Topic: Media Research Center
The Media Research Center's Tim Graham likes to pretend that he is above right-wing conspiracy theories, despite the fact that his employer has allowed them to perpetuate, as we've pointed out. There's an even more recent example of that.
On March 19, the MRC's NewsBusters -- of which Graham is executive editor -- published a column by R. Emmett Tyrrell Jr. in which he complains about a "dreadful" book titled "The Ones We've Been Waiting For," which he points out "takes its dreadful title from a dreadful speech given back in 2008 by presidential candidate Barack Obama."After a stretch of labored writing in which he treated a rhetorical point Obama had made as literal ("One cannot wait for the arrival of one's self. It is an impossibility"), Tyrrell wrote this:
Which brings me to the literary reputation of the former president. You will recall that when he arrived in the White House, people began murmuring about the precise authorship of his masterpieces, "Dreams From My Father," and "The Audacity of Hope." They said he did not write them. Rumors spread that he could not write. Now word has it that his memoirs have not turned up at his publisher's office. He is not months behind. He is years behind schedule. How can this be? Is it possible that he is not what the literary elites told us? He is not the author of the greatest presidential memoir ever, just the line, "We are the ones we have been waiting for"? If this is so, it is clearly another black mark for the elites.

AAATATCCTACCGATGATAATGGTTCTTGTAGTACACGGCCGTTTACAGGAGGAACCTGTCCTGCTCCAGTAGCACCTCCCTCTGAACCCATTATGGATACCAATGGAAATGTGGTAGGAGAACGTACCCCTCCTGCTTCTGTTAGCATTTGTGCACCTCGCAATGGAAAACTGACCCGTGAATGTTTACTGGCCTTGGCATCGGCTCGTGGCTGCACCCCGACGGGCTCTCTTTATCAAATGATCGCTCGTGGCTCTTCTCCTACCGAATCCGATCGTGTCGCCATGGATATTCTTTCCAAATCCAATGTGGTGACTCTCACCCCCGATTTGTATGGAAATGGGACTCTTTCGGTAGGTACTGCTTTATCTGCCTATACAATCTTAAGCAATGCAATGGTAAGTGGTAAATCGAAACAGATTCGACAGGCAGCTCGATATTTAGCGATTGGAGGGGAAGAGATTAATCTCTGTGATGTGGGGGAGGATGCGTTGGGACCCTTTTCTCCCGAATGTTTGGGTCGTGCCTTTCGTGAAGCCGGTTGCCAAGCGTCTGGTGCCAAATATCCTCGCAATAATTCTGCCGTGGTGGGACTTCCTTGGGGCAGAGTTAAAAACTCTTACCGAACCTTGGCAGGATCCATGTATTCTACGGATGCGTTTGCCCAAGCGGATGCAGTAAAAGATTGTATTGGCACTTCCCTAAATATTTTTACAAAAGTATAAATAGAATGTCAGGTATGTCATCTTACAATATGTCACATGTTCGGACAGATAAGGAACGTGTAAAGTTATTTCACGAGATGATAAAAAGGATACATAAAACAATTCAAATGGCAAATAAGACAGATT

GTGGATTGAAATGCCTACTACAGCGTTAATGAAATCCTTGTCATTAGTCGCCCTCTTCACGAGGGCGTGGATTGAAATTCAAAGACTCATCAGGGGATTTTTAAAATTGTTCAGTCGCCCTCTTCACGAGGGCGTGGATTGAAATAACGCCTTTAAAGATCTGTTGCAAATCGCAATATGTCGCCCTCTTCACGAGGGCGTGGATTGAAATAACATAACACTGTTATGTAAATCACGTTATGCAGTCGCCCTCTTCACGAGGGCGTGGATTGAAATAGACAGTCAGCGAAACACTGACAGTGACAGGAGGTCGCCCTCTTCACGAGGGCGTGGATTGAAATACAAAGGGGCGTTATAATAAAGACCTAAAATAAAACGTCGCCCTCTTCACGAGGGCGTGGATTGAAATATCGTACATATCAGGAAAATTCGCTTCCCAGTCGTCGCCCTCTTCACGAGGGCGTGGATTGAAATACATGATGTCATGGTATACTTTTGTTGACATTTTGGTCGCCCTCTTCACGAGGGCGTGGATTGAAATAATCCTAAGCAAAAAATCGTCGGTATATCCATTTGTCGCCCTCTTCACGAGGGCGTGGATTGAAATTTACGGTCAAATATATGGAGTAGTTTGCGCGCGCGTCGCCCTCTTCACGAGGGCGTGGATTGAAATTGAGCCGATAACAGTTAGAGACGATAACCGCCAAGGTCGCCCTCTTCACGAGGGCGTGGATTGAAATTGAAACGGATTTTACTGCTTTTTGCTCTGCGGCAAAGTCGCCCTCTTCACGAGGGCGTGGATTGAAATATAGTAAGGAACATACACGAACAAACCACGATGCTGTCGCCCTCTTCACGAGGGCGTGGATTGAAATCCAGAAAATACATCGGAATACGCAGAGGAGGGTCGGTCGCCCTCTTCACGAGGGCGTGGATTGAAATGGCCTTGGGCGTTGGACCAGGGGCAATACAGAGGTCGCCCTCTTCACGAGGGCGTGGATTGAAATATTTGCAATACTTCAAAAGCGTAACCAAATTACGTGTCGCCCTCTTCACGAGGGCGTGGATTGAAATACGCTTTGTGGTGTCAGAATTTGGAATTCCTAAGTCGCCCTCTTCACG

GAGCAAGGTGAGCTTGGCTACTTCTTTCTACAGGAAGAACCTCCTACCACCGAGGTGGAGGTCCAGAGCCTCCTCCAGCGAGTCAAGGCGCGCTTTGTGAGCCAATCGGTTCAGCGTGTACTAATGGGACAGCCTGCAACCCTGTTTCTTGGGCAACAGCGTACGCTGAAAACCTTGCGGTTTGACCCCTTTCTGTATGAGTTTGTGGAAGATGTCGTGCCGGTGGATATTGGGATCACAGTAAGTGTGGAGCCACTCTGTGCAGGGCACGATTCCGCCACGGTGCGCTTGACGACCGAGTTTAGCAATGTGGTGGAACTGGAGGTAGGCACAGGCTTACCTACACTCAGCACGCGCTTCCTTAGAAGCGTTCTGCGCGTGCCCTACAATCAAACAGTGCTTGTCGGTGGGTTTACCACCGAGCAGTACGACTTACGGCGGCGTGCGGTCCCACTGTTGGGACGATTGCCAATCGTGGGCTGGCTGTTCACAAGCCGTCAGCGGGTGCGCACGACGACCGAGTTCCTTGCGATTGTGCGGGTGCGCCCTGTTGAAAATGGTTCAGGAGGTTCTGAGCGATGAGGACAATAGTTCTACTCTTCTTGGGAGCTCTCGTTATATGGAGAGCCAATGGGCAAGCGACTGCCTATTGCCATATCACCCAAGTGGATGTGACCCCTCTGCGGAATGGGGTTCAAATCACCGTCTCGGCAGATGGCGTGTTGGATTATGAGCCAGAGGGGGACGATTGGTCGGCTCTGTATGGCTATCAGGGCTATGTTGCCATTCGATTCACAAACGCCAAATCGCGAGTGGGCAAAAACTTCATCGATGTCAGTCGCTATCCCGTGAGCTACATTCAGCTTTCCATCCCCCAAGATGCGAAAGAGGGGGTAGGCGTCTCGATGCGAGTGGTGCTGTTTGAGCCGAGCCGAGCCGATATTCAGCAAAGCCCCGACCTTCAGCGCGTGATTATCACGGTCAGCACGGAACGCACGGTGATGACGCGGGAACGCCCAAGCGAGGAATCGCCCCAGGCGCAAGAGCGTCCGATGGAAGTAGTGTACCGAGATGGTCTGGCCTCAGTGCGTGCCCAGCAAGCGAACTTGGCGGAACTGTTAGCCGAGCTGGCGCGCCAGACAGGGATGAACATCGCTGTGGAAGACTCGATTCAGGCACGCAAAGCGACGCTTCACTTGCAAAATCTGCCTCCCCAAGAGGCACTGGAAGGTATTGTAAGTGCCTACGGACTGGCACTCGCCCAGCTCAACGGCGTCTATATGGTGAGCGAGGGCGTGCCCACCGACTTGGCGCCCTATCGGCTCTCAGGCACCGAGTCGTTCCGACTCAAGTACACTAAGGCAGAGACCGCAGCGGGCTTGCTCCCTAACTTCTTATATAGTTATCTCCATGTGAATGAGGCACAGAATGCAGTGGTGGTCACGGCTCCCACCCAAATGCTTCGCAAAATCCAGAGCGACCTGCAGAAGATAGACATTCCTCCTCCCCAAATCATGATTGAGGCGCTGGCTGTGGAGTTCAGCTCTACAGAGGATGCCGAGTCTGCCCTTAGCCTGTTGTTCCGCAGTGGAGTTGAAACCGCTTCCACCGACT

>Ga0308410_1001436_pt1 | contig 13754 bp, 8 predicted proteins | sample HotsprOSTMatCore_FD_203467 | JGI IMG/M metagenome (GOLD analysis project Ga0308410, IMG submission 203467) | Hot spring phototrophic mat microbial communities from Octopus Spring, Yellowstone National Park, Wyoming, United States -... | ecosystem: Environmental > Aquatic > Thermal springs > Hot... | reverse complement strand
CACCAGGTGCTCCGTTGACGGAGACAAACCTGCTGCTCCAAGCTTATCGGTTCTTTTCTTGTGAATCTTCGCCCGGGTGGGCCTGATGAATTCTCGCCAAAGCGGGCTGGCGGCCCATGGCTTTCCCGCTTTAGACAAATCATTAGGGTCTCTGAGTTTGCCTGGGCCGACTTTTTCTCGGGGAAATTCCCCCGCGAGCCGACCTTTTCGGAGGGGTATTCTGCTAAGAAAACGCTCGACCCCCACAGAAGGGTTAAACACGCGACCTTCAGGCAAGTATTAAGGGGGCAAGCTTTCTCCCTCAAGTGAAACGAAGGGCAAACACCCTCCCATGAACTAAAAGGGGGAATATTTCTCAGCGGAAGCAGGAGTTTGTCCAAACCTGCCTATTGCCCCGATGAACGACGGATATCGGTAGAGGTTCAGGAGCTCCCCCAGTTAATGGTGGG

Yes, Tyrrell is trying to revive the old, never-proven conspiracy theory -- promoted most prominently by WorldNetDaily columnist Jack Cashill -- that Obama didn't write his books.Note that Tyrrell cites no evidence to back up his claim, just "murmuring" from "people," which would seem to go against the MRC's (hypocritical) attacks on anonymous sources.He offers no proof at all for his claim that Obama's presidential memoir is "years behind."
Yet the MRC -- and, thus, Graham, who is ostenibly in charge of the publication where this was published -- is privileging Tyrrell's anonymous and possibly made-up claims.
This is how conspiracy theories perpetuate themselves: forming in the darkest reaches of the internet, then occasionally bubbling up to the mainstream where they are passed along uncritically. No wonder Graham was so incensed at Brian Stelter's doucmentary on such conspiracy theories.